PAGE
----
Does New York Times believe
its own cable television ad?

          Posted: Wednesday, June 10, 2009

The New York Times advertises relentlessly on CNBC. Hopefully it pays off. It should mean something that a massive purveyor of advertising such as the Times or any print newspaper is so eager to advertise itself.

The present ad shows faces representing targeted demographics telling why they love getting the Times Friday through Sunday. All of these reasons for loving a famously in-depth publication are delivered in quick little soundbites.

If that merely seems like irony and not a problem, consider this example:

"The best journalists in the world work for the Times. And, there's no debating that."

The first sentence can mean only one of two things. It could mean the Times possesses the best overall collection of journalists of any news organization. Or it could mean that the top journalist in every conceivable category works for the Times.

Put simply in baseball terms: the Times is either calling itself the Philadelphia Phillies, or the National League All-Star team.

If the Times sees itself as the Phillies, or the best overall "team" of journalists, many would agree, but then the "best journalists in the world work for the Times" claim is dubious because it could mean the Times employs only a few, or even none, of the best journalists. The 2008 Phillies for example, according to, put only two players on the 2008 All-Star team, a second baseman and relief pitcher. There were acknowledged better starting pitchers, outfielders and infielders who did not play for the Phillies.

If the Times sees itself as the All-Star team, it would have to field the best journalist in every distinction. But according to the Pulitzer Prizes, widely acknowledged as the industry's top measure of greatness, the New York Times did not have the best journalist in every category. For example, editorial writing was won by Mark Mahoney of the Post-Star of Glens Falls, N.Y., and the two finalists represented the Washington Post and Chicago Tribune. In commentary, Eugene Robinson of the Washington Post edged out the Times' Paul Krugman.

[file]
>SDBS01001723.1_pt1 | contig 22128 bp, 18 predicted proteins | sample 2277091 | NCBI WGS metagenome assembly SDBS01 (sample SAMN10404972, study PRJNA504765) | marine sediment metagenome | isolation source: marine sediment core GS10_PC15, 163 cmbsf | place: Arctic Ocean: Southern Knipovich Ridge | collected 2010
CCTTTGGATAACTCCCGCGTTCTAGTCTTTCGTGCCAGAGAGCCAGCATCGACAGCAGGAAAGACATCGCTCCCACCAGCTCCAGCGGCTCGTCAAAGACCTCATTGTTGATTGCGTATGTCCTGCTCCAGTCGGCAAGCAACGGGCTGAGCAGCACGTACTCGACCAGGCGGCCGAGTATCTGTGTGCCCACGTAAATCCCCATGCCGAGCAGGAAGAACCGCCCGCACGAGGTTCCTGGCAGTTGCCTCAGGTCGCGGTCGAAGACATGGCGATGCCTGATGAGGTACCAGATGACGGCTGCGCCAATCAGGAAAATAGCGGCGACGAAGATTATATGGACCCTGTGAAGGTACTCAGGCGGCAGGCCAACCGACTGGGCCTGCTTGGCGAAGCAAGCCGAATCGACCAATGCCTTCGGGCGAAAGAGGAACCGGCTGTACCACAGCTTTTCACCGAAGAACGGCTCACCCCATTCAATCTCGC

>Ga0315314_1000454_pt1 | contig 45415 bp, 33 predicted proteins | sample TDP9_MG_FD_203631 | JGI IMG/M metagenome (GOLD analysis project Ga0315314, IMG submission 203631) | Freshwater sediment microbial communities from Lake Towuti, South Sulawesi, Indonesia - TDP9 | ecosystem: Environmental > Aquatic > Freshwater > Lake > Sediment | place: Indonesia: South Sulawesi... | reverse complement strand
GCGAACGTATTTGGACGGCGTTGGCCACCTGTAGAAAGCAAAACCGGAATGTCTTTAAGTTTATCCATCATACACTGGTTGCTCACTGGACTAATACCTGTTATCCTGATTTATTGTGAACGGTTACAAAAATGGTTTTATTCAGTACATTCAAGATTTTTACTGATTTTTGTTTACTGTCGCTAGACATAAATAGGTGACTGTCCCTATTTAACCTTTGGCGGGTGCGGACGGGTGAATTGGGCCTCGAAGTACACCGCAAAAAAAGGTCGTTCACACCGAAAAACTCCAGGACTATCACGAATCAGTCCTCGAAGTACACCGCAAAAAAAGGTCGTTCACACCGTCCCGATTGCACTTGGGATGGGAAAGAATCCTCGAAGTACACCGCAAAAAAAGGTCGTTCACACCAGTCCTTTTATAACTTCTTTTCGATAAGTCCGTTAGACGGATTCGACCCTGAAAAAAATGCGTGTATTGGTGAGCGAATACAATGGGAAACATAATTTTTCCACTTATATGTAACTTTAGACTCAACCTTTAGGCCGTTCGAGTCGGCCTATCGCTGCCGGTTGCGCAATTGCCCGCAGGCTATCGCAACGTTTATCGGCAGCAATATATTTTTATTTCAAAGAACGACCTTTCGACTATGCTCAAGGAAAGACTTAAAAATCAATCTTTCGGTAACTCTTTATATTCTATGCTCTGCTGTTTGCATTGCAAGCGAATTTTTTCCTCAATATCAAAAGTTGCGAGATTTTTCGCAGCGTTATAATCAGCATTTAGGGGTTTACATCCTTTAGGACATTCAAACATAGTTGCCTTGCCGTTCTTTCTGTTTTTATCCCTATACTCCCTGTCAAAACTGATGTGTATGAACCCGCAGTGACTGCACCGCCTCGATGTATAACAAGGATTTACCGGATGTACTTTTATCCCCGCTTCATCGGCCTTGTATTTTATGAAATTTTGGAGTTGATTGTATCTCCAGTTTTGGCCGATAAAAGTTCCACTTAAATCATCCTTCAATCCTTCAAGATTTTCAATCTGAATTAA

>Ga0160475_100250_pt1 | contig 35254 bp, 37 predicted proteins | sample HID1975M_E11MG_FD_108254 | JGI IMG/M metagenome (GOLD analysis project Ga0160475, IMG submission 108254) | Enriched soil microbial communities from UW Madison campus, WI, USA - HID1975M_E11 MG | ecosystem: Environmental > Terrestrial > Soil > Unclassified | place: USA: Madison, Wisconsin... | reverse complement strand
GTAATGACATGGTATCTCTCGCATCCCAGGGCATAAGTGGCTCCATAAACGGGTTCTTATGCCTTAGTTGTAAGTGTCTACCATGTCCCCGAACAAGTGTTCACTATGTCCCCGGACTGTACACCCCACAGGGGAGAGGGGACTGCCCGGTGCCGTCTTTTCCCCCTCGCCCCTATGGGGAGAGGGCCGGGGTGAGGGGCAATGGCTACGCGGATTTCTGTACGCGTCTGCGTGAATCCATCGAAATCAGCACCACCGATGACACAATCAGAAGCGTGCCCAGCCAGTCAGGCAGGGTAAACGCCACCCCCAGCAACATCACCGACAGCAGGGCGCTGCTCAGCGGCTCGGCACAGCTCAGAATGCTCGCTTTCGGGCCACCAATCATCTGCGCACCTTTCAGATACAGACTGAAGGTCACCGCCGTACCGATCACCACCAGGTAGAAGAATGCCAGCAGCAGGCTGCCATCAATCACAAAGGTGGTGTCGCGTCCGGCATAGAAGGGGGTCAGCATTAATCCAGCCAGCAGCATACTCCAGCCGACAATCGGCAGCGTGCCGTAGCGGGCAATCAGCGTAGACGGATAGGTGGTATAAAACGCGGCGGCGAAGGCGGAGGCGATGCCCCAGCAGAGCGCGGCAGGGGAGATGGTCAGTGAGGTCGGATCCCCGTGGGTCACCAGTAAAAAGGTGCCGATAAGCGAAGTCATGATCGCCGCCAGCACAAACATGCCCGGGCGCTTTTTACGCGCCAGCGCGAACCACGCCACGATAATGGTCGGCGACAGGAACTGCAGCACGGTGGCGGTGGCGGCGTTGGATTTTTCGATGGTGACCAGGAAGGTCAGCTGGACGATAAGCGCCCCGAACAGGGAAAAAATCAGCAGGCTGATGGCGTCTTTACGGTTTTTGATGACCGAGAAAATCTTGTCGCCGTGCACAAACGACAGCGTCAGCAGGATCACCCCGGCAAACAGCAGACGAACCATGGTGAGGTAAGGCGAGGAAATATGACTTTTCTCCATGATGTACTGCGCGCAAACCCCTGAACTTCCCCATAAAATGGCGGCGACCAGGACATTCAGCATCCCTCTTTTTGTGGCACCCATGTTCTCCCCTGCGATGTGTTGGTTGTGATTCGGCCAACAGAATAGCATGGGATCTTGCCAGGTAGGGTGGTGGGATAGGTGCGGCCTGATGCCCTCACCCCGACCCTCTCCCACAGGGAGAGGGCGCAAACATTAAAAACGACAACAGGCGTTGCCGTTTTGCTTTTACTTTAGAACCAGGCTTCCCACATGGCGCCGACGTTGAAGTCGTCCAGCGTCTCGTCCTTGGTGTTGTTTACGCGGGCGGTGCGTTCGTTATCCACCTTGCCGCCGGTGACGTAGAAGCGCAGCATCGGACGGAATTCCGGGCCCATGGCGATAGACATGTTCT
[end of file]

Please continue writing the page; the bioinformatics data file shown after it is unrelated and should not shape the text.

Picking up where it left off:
Robinson won a Pulitzer. According to the commercial, he is not one of the "best journalists in the world" because he doesn't work for the Times.

The "best journalists" soundbite occurs near the end of the ad. Why is such an important statement not the first statement, and why is it tucked away almost as an afterthought?

Here is how the ad proceeds, excerpted in some passages:

"I think it was the Sunday Styles that brought us together."

"I think it was the Week in Review."

"Getting the Times delivered for me, well that's really the best part of the weekend."

"That's why I love the Weekender. It's a Friday-Saturday-Sunday subscription that puts you in the center of the conversation."

"The depth and breadth of reporting, the insight."

"Just $5.20 a week."

"Best deal around."

"I'm fluent in three sections actually: Business, Travel, the Book Review."

"Sunday Styles."

"Save 50%."

"I just went to Spain, and the Travel section helped me plan my trip."

"Save 50%."

"50% off home delivery? Fantastic."

"The best journalists in the world work for the Times. And, there's no debating that."

"So call now — get the conversation going."

"I'll trade you the magazine for the book review."

This ad sells leisure news and reviews. There is nothing wrong with that, except for the sad realization that perhaps the most famous newspaper of hard-hitting journalism is relying on "Sunday Styles" and steep discounts to acquire readers. That says much about the state of the industry.

The industry needs all the help it can get. Perhaps this advertisement works. But it seems to downplay great journalism and even characterizes it in the type of illogical sales puffery that Times reporters would normally snuff out from other entities.

Many of the world's greatest journalists do work for the Times. There's no debating that. None of them, obviously, wrote this ad copy.

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